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Cutting funeral costs

Advice on how to cut the costs of the funeral arrangements. 

Basic funeral

Most funeral directors will offer a basic funeral, where the deceased is collected, placed in a cheap coffin and cremated when a slot at the crematorium is available. There is no viewing and no ceremony/service.

If you want to have a more elaborate and satisfactory farewell event, but still save money, then consider the following:

Tips for saving money

Choose a basic coffin and buy direct from a supplier.

Don’t embalm, even if the funeral director advises. It is toxic and only necessary if the body is going to be viewed for several days without being stored in a refrigerated cabinet, or if being transported long distances.

Funeral directors charge for visits to view the body as this is the use of their time, premises and staff. Reduce the number of visits or negotiate with the funeral director if there are likely to be a lot of viewings.

Not necessary and more people are choosing to donate the money otherwise spent on flowers to charity. If you want flowers, consider flowers from your gardens and those of friends and family. If you want traditional funeral floral tributes, visit Flowers Direct and get a 10 per cent discount.

If you don’t want a religious service, consider conducting the ceremony yourself or find someone within the family to conduct the event, calling on pre-arranged friends and family to give brief tributes and introducing the chosen pieces of music.

Order of service leaflet
Produce the order sheet yourself, or ask a computer confident member of your family or close friend to produce it. If it is not a religious funeral, call it the order of ceremony sheet.

Choose a natural burial, often known as Woodland burial, where a tree is planted instead of a headstone. The headstone is a large cost.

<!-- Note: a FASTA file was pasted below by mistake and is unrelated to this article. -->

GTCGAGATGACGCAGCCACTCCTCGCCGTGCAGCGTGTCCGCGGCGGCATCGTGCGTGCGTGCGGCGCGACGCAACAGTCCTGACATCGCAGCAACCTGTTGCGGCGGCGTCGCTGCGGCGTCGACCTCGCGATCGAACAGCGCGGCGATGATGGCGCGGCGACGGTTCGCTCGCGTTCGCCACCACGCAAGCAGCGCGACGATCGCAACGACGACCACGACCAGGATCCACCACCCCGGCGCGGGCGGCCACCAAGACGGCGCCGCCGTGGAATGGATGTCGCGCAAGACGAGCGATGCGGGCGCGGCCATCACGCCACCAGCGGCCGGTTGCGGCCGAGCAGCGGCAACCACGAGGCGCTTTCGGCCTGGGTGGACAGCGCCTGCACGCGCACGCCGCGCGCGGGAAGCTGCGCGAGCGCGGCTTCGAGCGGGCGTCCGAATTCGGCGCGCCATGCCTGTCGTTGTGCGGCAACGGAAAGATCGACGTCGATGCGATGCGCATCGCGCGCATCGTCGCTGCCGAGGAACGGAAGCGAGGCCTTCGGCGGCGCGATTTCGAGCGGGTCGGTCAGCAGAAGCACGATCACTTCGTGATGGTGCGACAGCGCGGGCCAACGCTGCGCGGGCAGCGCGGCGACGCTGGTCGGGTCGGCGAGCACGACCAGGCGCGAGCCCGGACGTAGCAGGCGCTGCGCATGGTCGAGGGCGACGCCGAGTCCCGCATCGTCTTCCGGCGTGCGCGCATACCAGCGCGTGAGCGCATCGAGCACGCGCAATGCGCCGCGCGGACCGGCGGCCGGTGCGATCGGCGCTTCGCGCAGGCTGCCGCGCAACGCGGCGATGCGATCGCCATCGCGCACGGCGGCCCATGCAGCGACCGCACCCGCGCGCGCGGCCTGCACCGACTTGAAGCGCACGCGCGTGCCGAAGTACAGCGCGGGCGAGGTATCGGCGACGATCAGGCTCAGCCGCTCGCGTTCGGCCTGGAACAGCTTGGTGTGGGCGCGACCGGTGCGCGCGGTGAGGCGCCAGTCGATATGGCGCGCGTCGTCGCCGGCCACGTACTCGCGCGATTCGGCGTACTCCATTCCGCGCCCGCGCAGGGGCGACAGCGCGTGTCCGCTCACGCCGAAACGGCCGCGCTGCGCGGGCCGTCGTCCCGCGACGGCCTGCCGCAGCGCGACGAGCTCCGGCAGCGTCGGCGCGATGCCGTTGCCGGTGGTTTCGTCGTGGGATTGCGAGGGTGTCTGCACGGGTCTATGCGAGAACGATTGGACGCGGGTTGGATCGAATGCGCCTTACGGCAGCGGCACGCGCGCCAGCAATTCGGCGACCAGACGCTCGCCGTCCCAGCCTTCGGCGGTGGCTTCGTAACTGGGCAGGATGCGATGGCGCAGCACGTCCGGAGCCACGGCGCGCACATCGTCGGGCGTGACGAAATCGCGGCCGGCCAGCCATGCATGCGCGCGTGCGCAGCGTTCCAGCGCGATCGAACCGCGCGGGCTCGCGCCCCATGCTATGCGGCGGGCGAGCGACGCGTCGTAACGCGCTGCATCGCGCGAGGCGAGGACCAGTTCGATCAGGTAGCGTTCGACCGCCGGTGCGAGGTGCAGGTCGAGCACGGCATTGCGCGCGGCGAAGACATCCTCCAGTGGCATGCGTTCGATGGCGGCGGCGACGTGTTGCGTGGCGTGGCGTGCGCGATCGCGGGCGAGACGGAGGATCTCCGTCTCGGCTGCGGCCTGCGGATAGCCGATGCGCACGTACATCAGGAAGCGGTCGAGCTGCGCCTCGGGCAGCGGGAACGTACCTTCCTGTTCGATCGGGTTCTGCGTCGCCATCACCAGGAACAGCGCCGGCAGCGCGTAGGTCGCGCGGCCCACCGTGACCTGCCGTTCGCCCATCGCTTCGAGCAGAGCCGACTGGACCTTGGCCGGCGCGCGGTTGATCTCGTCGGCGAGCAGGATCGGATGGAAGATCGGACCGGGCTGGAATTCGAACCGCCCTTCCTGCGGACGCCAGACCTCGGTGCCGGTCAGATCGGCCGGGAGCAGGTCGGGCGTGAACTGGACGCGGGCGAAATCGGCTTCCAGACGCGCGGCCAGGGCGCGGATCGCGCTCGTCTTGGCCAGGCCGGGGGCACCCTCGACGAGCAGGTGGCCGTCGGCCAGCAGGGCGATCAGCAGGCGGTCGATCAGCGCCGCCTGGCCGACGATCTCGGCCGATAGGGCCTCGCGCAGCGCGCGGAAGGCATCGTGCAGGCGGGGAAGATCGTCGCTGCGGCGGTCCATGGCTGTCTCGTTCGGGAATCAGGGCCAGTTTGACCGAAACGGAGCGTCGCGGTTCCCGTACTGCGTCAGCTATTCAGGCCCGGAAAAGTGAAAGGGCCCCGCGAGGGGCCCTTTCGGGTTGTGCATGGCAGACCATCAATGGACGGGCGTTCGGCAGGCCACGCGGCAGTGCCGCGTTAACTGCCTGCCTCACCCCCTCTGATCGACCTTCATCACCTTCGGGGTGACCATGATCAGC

Funeral venue
Have the ceremony or service at home or at another venue. You don’t have to use the crematorium/cemetery chapel or a church.

Transport and accommodation
Use your our own vehicles or get a discount from a local taxi firm. Ask friends/neighbours to put up people who have to stay over, or negotiate with a local hotel. More advice here.

Use a suitable estate car instead of a hearse. The funeral director is likely to have one, or you can hire one.

Pall Bearers
Provide these yourselves.

Grave digging
Some cemeteries or the natural burial grounds may allow you to dig the grave yourselves.

Grave tending
This is a hidden cost of burial. Find out the costs of keeping the grave tidy from the manager of the cemetery or the vicar if it is a churchyard. If cheaper, agree a roster for looking after the grave with close family members.

The reception/gathering after the funeral can be expensive if you have to book a venue and pay for the food and drink. Cut down on the people you invite so that you host the reception in your home or that of a friend/family. Organise friends, neighbours and family to provide food, drink, cutlery, crockery.

Planning ahead

Death is inevitable, so plan for it. To reduce your family's burden of paying for your funeral, take out a pre-paid funeral plan.

Make your own funeral arrangements. Discuss your funeral wishes with your family.

When commissioning the funeral director, use the My Last Song checklist so nothing is overlooked but which can also show where money can be saved.

Use the Funeral wishes section of your Lifebox to help you organise your funeral wishes, and store them safely.

You can change them if you wish. Give your next of kin or executor the access code to your Lifebox so that on your death they can see your funeral wishes and carry them out. 

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Micha V edited on 1 Jun 12 at 6:25am
Micha V

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